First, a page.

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Building a Strong Computer Defense (Part 1)

The size of your company doesn’t matter; computer security is a must

CHICAGO — Chris Birk doesn’t sugarcoat the need for computer security.

If your company’s computer system isn’t protected, he says, and your staff is uneducated about the dangers of cybercrime, your data — and your customer’s data — could be vulnerable to criminals and other bad actors. Worse, it can happen before you realize anything is wrong.

A computer expert with deep family ties to the drycleaning industry, Birk, along with his associate, Brandon Chance, presented his webinar, “Practical Things You Should Be Aware of about Computers and Security,” as part of the February webinar series presented by the Drycleaning & Laundry Institute (DLI).

“We hope that we scare you enough to take action,” Birk says.

Know Your Terms

Birk started his presentation by breaking down some of the terms we often hear thrown around about malware — “malicious software — but might not know exactly what they mean. Part of understanding the fight and forming a defense is knowing about the enemy’s weapons.

Virus — A virus is a program that can replicate or make copies of itself and generally contains code that causes an unwanted, unexpected and usually malicious event to occur, such as corrupting data. Viruses usually require some action by the user to infect a computer and are often disguised as games or other software or as images that encourage the user to click on them.

Ransomware — This is malware that locks down computers and mobile devices or encrypts data on the device. Once this trap activates, the bad actor generally demand money—the ransom—in return for freeing the data. Of course, there’s no guarantee that the user will get their data back, however, even if he or she pays the ransom. “If you’re thinking that ransomware is something that only happens to towns and governments and big business, think again,” Birk says. He then told the story of his church getting hit by a ransomware attack a couple of years ago. “They wanted $750, paid in Bitcoin because they wanted to stay anonymous. Luckily, we had backup, and I was able to remove the offending ransomware, delete all those files and reload that data.”

Worms — A worm is a type of virus that quickly spreads throughout a network by creating copies of itself on connected drives. These can be spread through email, an infected website instant messaging systems. These can be particularly destructive because a mistake by one user can have repercussions throughout the business. “One of your employees gets on the computer in the office and ends up getting that computer infected,” Birk says. “And, before you know it, your point-of-sale equipment has got its problems because it has spread across the network.”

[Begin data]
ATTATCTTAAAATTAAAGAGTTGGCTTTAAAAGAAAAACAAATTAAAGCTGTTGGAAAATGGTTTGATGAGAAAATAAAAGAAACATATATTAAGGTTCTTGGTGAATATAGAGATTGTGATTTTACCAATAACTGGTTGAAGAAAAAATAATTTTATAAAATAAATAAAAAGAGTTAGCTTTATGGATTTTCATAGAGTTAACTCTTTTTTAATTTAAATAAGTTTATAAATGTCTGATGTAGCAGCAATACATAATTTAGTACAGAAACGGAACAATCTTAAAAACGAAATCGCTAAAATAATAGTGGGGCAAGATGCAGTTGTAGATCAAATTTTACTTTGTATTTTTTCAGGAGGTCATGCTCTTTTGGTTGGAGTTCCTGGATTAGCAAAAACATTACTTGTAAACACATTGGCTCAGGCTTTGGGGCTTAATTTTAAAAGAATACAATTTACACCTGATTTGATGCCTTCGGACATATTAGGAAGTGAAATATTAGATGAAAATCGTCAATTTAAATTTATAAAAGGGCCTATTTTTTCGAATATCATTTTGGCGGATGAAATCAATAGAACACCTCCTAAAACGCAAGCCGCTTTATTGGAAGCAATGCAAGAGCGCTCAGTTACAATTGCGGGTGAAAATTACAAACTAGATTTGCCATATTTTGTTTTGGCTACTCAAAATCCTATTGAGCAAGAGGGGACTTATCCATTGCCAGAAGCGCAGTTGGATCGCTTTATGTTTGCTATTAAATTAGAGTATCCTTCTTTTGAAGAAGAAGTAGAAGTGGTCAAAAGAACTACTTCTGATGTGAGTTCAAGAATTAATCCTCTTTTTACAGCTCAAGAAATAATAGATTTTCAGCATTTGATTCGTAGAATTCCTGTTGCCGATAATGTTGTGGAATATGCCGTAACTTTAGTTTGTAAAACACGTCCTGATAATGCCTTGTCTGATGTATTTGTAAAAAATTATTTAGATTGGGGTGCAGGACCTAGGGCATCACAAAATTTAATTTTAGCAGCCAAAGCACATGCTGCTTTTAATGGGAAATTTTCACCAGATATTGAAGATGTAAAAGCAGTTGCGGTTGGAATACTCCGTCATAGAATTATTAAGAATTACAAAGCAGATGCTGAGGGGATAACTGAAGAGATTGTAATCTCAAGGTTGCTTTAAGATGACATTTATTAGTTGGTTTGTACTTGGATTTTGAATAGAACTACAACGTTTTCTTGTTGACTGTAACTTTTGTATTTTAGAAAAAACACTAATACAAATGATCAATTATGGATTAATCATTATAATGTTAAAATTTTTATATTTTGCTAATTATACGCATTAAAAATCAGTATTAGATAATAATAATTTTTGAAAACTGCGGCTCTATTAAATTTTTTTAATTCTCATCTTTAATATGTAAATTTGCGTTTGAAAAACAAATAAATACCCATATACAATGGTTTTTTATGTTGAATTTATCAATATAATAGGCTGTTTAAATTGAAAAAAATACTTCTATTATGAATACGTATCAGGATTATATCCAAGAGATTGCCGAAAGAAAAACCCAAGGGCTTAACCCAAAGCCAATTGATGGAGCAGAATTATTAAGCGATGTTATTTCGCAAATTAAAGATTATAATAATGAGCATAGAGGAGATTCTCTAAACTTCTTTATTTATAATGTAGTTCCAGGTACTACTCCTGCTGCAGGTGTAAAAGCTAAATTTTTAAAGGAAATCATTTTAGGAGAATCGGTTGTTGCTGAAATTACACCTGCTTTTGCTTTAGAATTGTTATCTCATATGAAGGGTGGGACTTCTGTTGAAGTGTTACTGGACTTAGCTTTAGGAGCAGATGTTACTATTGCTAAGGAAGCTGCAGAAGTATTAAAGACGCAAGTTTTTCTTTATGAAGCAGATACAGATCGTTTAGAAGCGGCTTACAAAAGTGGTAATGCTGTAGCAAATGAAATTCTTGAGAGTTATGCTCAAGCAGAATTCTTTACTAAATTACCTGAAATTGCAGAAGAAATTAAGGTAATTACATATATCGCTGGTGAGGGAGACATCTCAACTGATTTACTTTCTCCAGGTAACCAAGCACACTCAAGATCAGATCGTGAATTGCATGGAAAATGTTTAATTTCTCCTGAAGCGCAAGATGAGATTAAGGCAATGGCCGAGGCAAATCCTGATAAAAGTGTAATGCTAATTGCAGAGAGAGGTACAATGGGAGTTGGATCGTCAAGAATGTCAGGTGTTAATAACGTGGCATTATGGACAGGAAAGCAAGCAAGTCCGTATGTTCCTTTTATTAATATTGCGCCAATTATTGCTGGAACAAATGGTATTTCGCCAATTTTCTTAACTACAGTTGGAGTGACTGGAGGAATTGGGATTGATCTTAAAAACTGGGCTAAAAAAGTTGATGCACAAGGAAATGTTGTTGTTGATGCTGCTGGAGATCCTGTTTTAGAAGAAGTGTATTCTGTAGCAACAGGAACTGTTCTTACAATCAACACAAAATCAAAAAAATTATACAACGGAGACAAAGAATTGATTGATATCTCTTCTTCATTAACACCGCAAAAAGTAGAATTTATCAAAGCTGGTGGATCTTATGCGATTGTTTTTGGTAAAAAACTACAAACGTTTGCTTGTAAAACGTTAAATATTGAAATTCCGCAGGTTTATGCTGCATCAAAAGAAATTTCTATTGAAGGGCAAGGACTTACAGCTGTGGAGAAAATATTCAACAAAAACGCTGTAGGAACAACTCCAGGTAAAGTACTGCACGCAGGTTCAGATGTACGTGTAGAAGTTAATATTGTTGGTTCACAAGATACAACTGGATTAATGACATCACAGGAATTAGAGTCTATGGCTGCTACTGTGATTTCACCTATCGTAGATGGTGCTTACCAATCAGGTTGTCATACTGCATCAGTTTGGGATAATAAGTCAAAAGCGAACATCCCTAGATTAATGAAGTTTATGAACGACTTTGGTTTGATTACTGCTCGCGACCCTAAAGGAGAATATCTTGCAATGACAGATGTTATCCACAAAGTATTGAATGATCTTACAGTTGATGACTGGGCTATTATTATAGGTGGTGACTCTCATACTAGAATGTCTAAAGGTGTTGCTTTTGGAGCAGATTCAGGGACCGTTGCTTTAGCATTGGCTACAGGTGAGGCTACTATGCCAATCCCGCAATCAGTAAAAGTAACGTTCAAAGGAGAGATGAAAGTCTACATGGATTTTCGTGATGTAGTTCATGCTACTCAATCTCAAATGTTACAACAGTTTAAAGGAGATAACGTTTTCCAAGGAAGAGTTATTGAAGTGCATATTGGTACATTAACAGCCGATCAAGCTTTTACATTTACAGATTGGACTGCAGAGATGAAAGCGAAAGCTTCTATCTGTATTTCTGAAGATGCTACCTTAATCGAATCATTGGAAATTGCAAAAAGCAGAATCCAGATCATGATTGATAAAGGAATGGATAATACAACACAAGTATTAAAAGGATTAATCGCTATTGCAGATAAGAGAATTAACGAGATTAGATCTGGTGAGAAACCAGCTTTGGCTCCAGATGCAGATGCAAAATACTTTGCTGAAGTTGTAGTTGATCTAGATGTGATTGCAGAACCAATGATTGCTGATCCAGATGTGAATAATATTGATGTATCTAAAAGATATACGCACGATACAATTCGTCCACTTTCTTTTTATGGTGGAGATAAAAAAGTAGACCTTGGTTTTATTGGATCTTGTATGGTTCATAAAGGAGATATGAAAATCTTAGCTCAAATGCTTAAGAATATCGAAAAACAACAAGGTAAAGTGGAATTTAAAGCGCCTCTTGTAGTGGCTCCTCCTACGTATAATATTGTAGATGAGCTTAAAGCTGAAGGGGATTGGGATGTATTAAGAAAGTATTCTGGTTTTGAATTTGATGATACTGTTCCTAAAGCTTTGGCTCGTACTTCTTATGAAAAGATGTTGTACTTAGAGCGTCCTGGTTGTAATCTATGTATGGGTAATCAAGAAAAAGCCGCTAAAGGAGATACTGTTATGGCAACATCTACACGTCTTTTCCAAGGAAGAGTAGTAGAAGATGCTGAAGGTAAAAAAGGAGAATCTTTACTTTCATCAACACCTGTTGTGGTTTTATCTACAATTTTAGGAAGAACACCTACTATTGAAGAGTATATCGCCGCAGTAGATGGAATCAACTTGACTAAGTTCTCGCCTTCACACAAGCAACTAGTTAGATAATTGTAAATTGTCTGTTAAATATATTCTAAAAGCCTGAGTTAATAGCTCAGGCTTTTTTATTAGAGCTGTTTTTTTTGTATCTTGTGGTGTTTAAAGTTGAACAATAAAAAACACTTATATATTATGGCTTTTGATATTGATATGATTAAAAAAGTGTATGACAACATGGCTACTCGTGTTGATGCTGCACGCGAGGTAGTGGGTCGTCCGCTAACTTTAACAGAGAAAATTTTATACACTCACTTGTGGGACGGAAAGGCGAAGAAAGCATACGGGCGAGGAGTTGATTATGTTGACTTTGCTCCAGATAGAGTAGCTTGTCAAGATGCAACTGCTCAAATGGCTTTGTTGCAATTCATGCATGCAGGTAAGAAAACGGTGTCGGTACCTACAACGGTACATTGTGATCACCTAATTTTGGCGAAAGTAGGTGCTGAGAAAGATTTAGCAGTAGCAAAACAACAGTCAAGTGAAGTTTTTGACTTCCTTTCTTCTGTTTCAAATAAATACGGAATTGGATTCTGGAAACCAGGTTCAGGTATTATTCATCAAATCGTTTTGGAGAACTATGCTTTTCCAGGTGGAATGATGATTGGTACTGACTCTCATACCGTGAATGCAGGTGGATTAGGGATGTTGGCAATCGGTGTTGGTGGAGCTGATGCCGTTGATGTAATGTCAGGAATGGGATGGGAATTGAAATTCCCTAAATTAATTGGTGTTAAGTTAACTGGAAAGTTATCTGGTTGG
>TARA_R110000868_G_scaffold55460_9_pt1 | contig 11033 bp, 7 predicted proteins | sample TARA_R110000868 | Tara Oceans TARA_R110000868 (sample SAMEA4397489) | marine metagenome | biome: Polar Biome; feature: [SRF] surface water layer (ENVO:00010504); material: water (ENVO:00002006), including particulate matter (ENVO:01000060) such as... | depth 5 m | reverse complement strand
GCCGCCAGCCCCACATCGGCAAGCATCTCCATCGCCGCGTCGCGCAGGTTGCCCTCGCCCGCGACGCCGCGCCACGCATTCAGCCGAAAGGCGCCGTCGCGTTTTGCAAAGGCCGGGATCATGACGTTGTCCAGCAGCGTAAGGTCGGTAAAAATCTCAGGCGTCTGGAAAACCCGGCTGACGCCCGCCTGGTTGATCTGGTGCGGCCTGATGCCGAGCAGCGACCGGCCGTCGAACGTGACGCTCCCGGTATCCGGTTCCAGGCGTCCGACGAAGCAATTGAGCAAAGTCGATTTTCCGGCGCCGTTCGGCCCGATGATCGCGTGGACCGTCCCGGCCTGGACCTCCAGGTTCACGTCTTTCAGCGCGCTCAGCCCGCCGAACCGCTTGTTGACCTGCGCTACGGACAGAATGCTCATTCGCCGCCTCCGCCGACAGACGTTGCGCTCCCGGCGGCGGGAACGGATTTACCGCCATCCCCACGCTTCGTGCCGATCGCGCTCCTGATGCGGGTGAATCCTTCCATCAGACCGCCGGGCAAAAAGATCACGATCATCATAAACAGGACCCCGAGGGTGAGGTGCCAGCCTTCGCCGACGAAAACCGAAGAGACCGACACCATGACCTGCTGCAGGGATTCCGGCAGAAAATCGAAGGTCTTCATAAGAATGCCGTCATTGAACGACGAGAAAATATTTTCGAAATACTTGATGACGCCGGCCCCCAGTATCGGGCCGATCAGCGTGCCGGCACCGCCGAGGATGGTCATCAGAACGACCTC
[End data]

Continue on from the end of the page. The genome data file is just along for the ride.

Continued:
Trojan — A trojan, named for the “Trojan Horse,” is a program that is described to have useful features but actually contains a damaging payload. While they’re not technically “viruses,” they are often the way viruses spread.

Know Your Enemies

So, who are the people on the other end of this threat—the ones who are making and deploying the malware? Birk said there are five general categories when it comes to computer crime of this type:

  • Criminal gangs
  • Nation-states (Russia, North Korea and China are particularly active)
  • Corporate spies
  • Disgruntled insiders
  • Individual hackers

“No matter what the source, cyber threats are a massive threat,” Birk says. He pointed to the findings of cybersecurity firm Acronis, which found that, in 2020, 31% of global companies were attacked by cybercriminals at least once per day, and more than1,000 had sensitive data stolen and publicly leaked by ransomware gangs.

Know Your Situation

Being aware of the problem is the first step in finding solutions. By investing in backup equipment, implementing solid security measures and training employees, Birk says, companies can protect themselves and their data from those looking to exploit any potential weak spots.

Click HERE for the Part 2, where Birk discusses ways to protect your company, your data and your customers from the threat of cybercrime.

Strong Computer Defense

(Image licensed by Ingram Image)

Have a question or comment? E-mail our editor Dave Davis at [email protected] .